This thought paper focuses on the Islamization policies of President Zia-ul Haq. Zia served as head of state from 1978 until his death in 1988. After his takeover, a wave of change began in Pakistan primarily due to him bringing the country’s laws into conformity with his interpretation of the “Sharia” (Islamic law). The laws in my view have had a profoundly antagonistic aftermath on Pakistan and its people – primarily because these laws divided people along sectarian lines and unleashed a torrent of religious fundamentalism.
After the reign of Zulfiqar Ali Bhutto, General Zia-ul Haq took the reins. Many people discerned Zia’s Islamization policies as a veil for a regime that lacked authenticity. Islamization was, therefore, according to his critics, used as a political process. In the end, whatever Zia’s true motivations were, the impact was terrible on Pakistan.
His principles were met harshly by the women’s lobby and urban women especially were hit the hardest by his Islamization drive. He started Sharia benches in the High Courts and also started a Federal Sharia Court in which the ulema (clerics) were the appointed judges. The Western-educated lawyers met these particular policies with great criticism. Zia was a practicing Sunni Muslim and was employing mainly Sunni beliefs on to a population that had a considerable amount of Shia Muslims as well. This was obviously not met well by the Shias who saw this as an attack on their “Islam” and viewed this as Zia asserting that Sunni Muslims are true Muslims. Zia’s anti-Shia policies eventually led to sectarian violence (Jones, 2010) and riots in Pakistan in 1983. “Sunni- Shia clashes were rare before the 1947 partition…They, started becoming commonplace in the 1980s as a result of Zia-ul Haq’s Islamization policies…..” (Grare, 2007). Historians and other commentators believe that his policies created a huge rift between Sunnis and Shias, which has not dissipated even today.
To protect their interests and rights, Shia organizations such as the Tehrik-e-Jafria Pakistan (TJP) rose to prominence. The Shia TJP’s main goal was to “protect their religious rights and prevent the Sunni majority from imposing its own interpretation of the Sharia” (Grare, 2007). The group’s creation coincided with the Shia revolution in Iran and they greatly benefited from the revolution’s fervor.
During Zia’s reign and the Sunni-Shia schism, a proxy war in Pakistan was also bubbling between Saudi Arabia and arch-nemesis Iran. Saudi Arabia was funding the Sunni madrasas and groups of Pakistan while Iran was funding the Shia counterparts. Students were also being armed with weapons, which exacerbated the security situation in the country. The emergence of politico-religious organizations like the Sipah-e-Muhammad (militant Shia group) did not help either as in response the Sunni group Jamaat Ulema e-Ahl-e-Hadith was formed which had close ties with the Saudi government. Thus, a war of attrition began between militant Shias and Sunnis battling it out at the expense of Pakistan’s general populace.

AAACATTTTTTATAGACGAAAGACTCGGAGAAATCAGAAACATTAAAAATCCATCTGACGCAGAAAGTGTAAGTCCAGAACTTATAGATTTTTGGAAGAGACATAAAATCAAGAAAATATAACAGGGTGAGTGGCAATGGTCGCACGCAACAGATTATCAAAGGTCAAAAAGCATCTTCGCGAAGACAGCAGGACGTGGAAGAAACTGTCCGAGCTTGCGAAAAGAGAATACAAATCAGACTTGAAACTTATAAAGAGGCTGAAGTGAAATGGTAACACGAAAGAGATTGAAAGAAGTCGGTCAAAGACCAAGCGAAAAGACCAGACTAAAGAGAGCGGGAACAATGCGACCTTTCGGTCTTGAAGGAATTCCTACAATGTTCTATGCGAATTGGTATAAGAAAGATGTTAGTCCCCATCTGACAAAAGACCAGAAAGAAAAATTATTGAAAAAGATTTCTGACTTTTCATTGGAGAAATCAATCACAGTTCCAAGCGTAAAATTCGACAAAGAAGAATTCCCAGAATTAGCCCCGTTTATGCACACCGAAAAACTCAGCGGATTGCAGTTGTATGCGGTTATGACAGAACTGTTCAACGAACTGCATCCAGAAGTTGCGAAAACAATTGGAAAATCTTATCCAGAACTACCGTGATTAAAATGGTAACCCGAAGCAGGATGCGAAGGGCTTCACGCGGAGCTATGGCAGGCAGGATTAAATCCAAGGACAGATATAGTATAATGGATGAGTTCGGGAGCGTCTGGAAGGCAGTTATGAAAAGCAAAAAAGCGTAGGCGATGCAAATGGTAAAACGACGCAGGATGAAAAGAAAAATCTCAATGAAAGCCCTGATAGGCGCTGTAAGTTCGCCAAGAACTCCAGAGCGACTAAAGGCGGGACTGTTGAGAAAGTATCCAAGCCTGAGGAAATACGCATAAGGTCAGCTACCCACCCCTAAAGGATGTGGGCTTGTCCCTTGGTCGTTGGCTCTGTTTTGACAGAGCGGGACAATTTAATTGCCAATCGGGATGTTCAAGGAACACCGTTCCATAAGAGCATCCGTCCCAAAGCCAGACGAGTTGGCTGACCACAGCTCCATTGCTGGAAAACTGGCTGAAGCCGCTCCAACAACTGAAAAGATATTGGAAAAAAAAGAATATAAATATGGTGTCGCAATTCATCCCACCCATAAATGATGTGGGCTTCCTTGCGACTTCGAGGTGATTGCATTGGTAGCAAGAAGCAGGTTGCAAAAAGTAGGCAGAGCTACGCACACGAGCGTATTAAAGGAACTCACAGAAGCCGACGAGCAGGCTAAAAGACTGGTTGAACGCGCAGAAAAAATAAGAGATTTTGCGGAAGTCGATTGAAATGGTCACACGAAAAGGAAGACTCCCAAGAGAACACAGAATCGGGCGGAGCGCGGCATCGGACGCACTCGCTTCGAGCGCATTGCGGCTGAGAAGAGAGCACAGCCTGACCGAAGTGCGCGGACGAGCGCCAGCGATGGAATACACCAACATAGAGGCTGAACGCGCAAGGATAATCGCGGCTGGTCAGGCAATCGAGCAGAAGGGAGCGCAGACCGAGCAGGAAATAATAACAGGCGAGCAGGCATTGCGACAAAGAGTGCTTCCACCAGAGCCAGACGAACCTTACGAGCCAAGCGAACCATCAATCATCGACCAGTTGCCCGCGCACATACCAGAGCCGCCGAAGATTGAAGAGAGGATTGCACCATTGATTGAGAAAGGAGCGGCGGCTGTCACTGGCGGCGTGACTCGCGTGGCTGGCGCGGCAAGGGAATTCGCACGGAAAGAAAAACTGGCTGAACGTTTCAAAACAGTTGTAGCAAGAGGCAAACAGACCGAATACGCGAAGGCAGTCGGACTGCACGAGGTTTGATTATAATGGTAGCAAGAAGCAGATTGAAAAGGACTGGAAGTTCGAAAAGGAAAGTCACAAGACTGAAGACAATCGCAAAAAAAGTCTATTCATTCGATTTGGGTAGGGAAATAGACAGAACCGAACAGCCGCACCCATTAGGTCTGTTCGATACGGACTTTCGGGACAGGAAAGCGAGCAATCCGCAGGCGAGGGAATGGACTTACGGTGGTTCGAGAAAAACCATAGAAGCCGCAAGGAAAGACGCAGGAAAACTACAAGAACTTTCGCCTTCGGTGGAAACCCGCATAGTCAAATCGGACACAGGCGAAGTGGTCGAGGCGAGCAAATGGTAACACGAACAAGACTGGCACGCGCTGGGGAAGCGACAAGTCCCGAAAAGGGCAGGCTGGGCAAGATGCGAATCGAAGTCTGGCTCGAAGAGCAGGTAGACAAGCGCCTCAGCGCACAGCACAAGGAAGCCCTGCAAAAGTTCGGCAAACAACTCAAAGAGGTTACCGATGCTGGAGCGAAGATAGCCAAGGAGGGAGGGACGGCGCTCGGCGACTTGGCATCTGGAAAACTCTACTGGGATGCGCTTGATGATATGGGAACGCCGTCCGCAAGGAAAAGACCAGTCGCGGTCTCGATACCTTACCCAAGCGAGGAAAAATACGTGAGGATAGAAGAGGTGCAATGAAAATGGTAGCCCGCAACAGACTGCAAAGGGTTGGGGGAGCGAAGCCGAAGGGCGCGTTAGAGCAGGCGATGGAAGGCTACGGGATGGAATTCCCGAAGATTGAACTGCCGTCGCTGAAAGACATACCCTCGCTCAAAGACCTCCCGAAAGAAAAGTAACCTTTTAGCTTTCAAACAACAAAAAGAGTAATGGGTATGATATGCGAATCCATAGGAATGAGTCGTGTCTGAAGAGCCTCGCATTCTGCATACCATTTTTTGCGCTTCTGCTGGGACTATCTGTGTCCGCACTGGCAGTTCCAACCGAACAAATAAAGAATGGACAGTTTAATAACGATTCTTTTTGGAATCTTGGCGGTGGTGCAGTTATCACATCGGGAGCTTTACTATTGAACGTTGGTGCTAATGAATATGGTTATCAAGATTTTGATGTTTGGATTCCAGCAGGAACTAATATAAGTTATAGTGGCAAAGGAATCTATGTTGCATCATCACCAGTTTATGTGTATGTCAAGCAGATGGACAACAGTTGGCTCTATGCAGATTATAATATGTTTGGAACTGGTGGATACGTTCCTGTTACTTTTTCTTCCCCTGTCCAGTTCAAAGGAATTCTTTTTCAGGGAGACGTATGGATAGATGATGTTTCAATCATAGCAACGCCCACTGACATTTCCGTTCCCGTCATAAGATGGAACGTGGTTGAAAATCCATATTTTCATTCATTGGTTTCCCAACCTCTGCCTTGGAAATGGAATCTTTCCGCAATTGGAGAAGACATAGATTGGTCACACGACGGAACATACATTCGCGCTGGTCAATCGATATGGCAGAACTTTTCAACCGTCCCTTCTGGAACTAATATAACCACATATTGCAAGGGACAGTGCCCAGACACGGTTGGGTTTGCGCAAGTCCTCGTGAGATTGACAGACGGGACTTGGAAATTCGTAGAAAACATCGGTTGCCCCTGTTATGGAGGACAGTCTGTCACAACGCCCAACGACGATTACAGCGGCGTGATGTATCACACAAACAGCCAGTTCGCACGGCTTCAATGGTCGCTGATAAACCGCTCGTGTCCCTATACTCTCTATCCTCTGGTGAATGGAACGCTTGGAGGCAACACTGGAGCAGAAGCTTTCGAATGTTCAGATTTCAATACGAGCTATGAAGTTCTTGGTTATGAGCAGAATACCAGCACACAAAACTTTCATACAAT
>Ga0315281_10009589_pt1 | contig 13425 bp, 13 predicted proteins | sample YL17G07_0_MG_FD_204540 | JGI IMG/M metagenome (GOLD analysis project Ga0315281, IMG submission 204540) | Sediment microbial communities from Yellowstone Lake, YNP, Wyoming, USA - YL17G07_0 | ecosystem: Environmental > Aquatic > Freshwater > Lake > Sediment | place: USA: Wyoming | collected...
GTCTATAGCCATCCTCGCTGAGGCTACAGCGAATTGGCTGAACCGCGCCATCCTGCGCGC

Another point the paper would want to touch upon is the Soviet-Afghan War (1979-1989), which in my view was also connected to Zia’s “Islamization” of Pakistan. Although it was successful in ridding the Soviets from Afghanistan, it proved ruinous to Pakistan’s national security in the long run. Weapons and funds from America flowed through Pakistan to the Afghan mujahedeen (some of which later became the Taliban). Although Pakistan received superfluous economic aid, it would suffer due to an unstable Afghanistan as its neighbor. During the Soviet-Afghan war, over 3 million Afghans were welcomed to Pakistan with open arms – this did not aid the already increasing population of the country. It also added new societal evils to Pakistan such as increased drug consumption, weapon proliferation, and subsequently more crimes. Lastly, post-911, the situation became even more disastrous for Pakistan. America cornering Pakistan (under President Musharraf) to aid its war on terror or else face consequences (Tankel, 2014) angered many and radicalized several groups to take arms against the state leading to an insurgency in certain parts of the country.
Zia’s Islamization policies not only affected men but affected women as well; they not only affected the cities but affected the villages too; and they not only affected Sunnis but also affected Shias. The aftermath of Zia’s Islamization has only recently plateaued with the Armed Forces of Pakistan defeating insurgents such as Tehreek-e-Taliban Pakistan (TTP). The security situation has improved drastically due to Operation Zarb-e-Azb, launched in 2014, and tourism has started bustling due to its positive effects. However, Pakistan could have avoided such an insurgency and the deaths of hundreds of thousands of Shias and Sunnis at the hands of extremists if it was not for Zia. As they say, those who do not learn from history are bound to repeat it so let us pray Pakistan does not repeat the mistakes of Zia.
- Grare, F. (2007). The Evolution of Sectarian Conflicts in Pakistan and the Ever-Changing Face of Islamic Violence. South Asia: Journal of South Asian Studies, 30(1), 127–143. https://doi.org/10.1080/00856400701264068
- Jones, B. H. (2010). Around Rakaposhi. Aichje Books. https://www.amazon.com/Around-Rakaposhi-Brian-H-Jones/dp/0980810728
- Tankel, S. (2016). Beyond FATA: Exploring the Punjabi Militant Threat to Pakistan. Terrorism and Political Violence, 28(1), 49–71. https://doi.org/10.1080/09546553.2013.879056
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